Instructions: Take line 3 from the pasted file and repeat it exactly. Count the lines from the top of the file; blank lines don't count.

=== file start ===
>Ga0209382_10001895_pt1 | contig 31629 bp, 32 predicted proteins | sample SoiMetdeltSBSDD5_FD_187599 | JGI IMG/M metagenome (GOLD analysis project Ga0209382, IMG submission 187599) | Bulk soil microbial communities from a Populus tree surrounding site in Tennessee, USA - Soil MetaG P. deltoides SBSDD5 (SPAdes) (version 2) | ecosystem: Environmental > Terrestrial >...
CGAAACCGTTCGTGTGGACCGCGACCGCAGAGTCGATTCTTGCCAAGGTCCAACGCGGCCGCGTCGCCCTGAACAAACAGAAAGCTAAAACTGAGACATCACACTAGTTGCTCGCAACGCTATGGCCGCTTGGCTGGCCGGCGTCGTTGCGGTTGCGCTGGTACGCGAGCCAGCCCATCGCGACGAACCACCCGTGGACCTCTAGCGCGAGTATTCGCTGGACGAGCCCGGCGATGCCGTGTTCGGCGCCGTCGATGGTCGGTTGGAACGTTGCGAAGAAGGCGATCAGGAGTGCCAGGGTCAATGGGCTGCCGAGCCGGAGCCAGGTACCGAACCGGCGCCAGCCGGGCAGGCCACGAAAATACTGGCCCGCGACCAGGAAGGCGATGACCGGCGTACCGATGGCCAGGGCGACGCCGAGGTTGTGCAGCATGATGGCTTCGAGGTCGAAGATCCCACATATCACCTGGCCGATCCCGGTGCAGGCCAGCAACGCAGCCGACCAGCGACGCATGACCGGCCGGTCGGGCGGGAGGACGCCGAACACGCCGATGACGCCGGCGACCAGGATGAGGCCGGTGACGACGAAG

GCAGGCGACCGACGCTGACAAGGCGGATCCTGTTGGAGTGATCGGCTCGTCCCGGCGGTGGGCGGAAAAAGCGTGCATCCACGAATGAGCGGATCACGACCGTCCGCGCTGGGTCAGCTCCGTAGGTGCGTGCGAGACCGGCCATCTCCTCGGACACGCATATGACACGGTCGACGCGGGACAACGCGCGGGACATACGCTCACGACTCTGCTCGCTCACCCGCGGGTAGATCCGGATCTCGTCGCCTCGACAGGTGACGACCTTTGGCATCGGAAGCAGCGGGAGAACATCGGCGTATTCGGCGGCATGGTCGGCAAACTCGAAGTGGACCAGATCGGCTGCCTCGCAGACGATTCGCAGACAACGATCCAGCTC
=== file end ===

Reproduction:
GCAGGCGACCGACGCTGACAAGGCGGATCCTGTTGGAGTGATCGGCTCGTCCCGGCGGTGGGCGGAAAAAGCGTGCATCCACGAATGAGCGGATCACGACCGTCCGCGCTGGGTCAGCTCCGTAGGTGCGTGCGAGACCGGCCATCTCCTCGGACACGCATATGACACGGTCGACGCGGGACAACGCGCGGGACATACGCTCACGACTCTGCTCGCTCACCCGCGGGTAGATCCGGATCTCGTCGCCTCGACAGGTGACGACCTTTGGCATCGGAAGCAGCGGGAGAACATCGGCGTATTCGGCGGCATGGTCGGCAAACTCGAAGTGGACCAGATCGGCTGCCTCGCAGACGATTCGCAGACAACGATCCAGCTC